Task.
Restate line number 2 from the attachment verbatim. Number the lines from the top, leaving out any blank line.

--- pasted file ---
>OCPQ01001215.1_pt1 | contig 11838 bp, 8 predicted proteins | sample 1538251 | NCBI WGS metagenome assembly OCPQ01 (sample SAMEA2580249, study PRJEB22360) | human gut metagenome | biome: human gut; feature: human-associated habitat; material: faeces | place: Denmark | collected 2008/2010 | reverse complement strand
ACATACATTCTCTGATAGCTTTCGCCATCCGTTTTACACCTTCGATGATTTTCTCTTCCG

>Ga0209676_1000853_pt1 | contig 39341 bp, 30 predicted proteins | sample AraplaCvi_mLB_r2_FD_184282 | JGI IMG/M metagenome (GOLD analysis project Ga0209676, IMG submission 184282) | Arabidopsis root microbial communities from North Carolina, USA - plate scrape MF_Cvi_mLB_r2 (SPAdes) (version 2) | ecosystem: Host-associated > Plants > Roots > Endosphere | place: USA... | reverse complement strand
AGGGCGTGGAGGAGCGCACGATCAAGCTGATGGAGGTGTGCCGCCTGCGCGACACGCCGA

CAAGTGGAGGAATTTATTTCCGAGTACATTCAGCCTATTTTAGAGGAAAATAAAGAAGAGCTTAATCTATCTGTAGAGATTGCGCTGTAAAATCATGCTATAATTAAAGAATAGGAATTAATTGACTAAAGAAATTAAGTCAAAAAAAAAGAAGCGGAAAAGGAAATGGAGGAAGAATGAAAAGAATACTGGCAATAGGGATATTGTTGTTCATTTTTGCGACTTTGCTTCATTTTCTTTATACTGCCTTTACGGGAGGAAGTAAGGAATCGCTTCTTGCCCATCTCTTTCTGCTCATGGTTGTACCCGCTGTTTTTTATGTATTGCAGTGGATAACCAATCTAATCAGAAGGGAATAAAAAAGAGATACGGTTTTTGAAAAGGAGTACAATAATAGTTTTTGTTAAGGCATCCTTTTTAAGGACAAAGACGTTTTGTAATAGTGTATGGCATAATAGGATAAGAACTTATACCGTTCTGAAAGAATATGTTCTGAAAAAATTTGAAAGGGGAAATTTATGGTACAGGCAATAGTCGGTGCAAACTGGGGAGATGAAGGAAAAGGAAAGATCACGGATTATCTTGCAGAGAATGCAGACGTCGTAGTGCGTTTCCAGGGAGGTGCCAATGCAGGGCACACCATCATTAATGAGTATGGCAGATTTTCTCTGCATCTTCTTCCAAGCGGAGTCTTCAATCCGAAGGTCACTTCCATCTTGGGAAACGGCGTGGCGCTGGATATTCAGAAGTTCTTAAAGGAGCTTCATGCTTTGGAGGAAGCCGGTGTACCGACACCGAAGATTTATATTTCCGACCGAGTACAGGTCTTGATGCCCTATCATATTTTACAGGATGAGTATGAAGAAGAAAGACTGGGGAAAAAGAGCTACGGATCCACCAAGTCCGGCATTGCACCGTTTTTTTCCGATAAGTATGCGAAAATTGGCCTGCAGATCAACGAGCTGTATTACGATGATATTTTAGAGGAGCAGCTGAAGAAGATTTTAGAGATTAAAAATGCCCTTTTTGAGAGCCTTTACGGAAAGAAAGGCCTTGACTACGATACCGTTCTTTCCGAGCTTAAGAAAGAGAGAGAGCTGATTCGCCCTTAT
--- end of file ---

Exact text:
ACATACATTCTCTGATAGCTTTCGCCATCCGTTTTACACCTTCGATGATTTTCTCTTCCG